Pathetic to be honest.

  12. Max on February 16, 2016

    Truth is, I mostly agree with John. I am gonna try to be a bit more polite. People are stuck with their height after certain age. Weight can be changed to much greater extent, unless some genetic fault or other severe illness is involved. Most men in the world are not 6 feet. Most overweight women can lose weight. No short men can increase their height, unless some surgery is involved. So, yes getting ditched for something that’s 99% out of your control; as a Man is irritating. But at the same time, there really is no point bitching about women’s preference for taller men, they won’t change just because men don’t like it. Just like women bitching about men wanting sex isn’t gonna change. I do personally prefer taller women, I had better luck with them than shorter women. Seems taller women prefer me too. Think of it this way: if you are with a taller woman, you’ll get to put your hands in places that’ll earn many other men a slap in the face! Just something to think about if you are having problems with shorter women. There are plenty of women for pretty much all of us to go around. In case anyone’s wondering, I am 5’6″.

  13. KRose on February 19, 2016

    I look for articles whenever I have a question about something related to my life, like changes or my relationships with others, when I need to understand why something is the way it is. I recently tried to have a relationship with someone who was very physically ideal (with some small exceptions). At first it started off well, but I did notice that he had some quirks that were opposite to my personality, such as lifestyle choices and levels of maturity. He took a while to admit that he didn’t feel as strongly for me as I did for him, and he also was pretty careless about answering texts. It seemed that the only thing he had to offer me, was motivation- like for the gym (he’s a body builder) and finances and he seems pretty positive overall about many things. We recently shared an intimate time together as friends, and he repeated that he didn’t feel the same way I did, as well as mention his concern that I might meet someone soon and that he may hurt my feelings if we shared this time together. I assured him that I wasn’t worried about it. This week, I met someone on a site who seemed to have a lot in common. We went on a date the same day we chatted (he’s fast paced, like me) and we seemed to hit it off well. He has all the attributes I was looking for, except I notice that he’s sorta pillowy in some places (neck and torso). He and I have talked a lot about what we are looking for, and he admitted to wearing his heart on his sleeve, but assured me that he wanted me in his life. Everything about him still surprises me, and I tell him whenever he does something I’ve been wishing for for a long time, or when I’m not used to something (in a good way). We have seen eachother twice so far, and have been making future date plans for the next couple weeks. I am also focused on a partnership setting, therefore I don’t count on him to pay for everything (although he does when he’s in charge of the plans). I realized a while ago that if I want a stable relationship, I have to be willing to contribute. I’m beginning to wonder now how to accept the fact that I am letting go of a ‘Greek God statue’ for a man that is the pillowy version of my ideal Lover. I’ve had a vision of the ideal man, in my head for the past 13 years. I know that it’s better to go for the best personality, but I’m a little concerned about how long I’ll be willing to accept this slight imperfection. I seem to be doing okay so far..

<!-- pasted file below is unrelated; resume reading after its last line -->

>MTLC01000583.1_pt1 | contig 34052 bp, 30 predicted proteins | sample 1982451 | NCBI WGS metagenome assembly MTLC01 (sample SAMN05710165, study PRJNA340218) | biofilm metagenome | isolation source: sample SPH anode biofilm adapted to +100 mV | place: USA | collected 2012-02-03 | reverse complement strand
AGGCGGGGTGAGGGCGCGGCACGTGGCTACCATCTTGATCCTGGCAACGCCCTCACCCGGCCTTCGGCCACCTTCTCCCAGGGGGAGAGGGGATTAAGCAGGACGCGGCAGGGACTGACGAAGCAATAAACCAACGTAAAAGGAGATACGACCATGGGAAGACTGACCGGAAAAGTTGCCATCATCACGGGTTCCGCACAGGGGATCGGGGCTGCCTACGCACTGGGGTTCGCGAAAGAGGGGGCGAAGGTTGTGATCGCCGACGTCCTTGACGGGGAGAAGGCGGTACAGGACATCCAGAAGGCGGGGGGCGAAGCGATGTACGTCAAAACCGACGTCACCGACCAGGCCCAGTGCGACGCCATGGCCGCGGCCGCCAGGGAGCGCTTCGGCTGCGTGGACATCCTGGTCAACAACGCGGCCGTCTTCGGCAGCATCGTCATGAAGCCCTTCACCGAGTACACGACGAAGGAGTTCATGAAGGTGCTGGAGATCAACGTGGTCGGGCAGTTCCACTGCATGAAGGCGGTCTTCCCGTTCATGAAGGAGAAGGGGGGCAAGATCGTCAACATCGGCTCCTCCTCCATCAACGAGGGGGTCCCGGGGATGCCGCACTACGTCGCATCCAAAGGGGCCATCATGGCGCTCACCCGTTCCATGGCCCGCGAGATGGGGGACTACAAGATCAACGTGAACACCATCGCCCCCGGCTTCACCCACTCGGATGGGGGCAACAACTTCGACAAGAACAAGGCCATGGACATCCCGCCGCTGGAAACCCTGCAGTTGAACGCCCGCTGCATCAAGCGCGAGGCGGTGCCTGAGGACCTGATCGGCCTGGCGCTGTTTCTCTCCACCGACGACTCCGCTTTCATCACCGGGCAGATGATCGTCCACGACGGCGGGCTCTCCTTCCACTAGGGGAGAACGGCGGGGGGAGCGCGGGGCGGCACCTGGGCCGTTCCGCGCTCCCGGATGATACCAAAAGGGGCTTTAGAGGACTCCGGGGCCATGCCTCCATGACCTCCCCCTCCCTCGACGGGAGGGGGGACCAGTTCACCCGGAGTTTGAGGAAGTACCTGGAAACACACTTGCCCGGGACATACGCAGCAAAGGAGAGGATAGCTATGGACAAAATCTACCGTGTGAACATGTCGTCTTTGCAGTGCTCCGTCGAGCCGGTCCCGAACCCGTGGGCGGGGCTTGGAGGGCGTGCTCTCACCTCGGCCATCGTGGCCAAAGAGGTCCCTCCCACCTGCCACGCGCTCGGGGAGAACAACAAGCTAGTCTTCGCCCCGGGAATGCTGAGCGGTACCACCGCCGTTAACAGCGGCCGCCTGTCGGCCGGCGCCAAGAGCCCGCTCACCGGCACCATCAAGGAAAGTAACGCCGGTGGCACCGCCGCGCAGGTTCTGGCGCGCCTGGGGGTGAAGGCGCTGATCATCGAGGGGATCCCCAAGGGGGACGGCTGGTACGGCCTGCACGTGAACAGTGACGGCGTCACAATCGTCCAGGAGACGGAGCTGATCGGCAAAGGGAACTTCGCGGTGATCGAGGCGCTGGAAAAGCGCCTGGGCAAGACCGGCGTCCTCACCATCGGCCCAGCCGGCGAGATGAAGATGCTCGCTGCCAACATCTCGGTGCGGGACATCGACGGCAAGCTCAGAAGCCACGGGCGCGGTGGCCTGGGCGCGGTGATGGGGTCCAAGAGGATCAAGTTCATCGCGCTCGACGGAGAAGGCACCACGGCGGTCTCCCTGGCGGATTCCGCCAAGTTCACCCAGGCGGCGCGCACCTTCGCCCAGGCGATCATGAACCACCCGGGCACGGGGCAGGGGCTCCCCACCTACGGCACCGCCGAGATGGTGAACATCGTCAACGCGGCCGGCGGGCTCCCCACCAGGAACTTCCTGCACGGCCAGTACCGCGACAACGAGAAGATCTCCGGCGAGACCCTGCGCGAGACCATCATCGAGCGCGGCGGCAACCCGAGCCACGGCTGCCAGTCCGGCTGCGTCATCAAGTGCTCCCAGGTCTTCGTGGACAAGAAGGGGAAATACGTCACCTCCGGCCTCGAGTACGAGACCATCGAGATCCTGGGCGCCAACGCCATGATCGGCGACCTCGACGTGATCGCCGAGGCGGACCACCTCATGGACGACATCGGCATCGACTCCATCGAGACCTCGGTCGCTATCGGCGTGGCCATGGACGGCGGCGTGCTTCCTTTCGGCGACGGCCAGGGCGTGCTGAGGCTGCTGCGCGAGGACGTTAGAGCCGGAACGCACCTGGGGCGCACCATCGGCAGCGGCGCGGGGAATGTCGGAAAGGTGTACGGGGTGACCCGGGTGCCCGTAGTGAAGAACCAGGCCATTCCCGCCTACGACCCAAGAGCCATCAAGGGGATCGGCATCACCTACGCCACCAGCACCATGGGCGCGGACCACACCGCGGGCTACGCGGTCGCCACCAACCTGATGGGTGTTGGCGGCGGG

14. Marie on September 5, 2016

    Hello Nick,

    I am an african-american woman living in Florida. Where I am from, many black men dated black women. Especially curvy women. Living here for over 10 years, I have only dated a few people. I see that many men prefer either white or puerto rican women. People have the right to choose who they want, at the same time I am disappointed and want to move out of the city. I am discouraged that this is just not the place to meet my mate. Any thoughts? Thank you 🙂

  15. Asia on February 17, 2017

    Hey Nick!

    This is new for me to comment across anything similar to this. I’d like to give a shoutout of thank you. I’ve recently had this emotional/mental wave of gilt that was over my head. The feeling of hatred because I labeled myself “Shallow” for not wanting to get with a guy that didn’t physically attract me. Repetitively repeated by him that he was a “Good guy” and despise almost anyone I caught interest in. I felt bad but many of my friends told me if I wasn’t attracted – Dont date him. I felt as if I was being unfair but then again I’d be unfair to myself dating a guy that had the hots for me but not in return. Basically a faked relationship. This article helped me understand more of what I felt even though I could put it into words. Thanks <3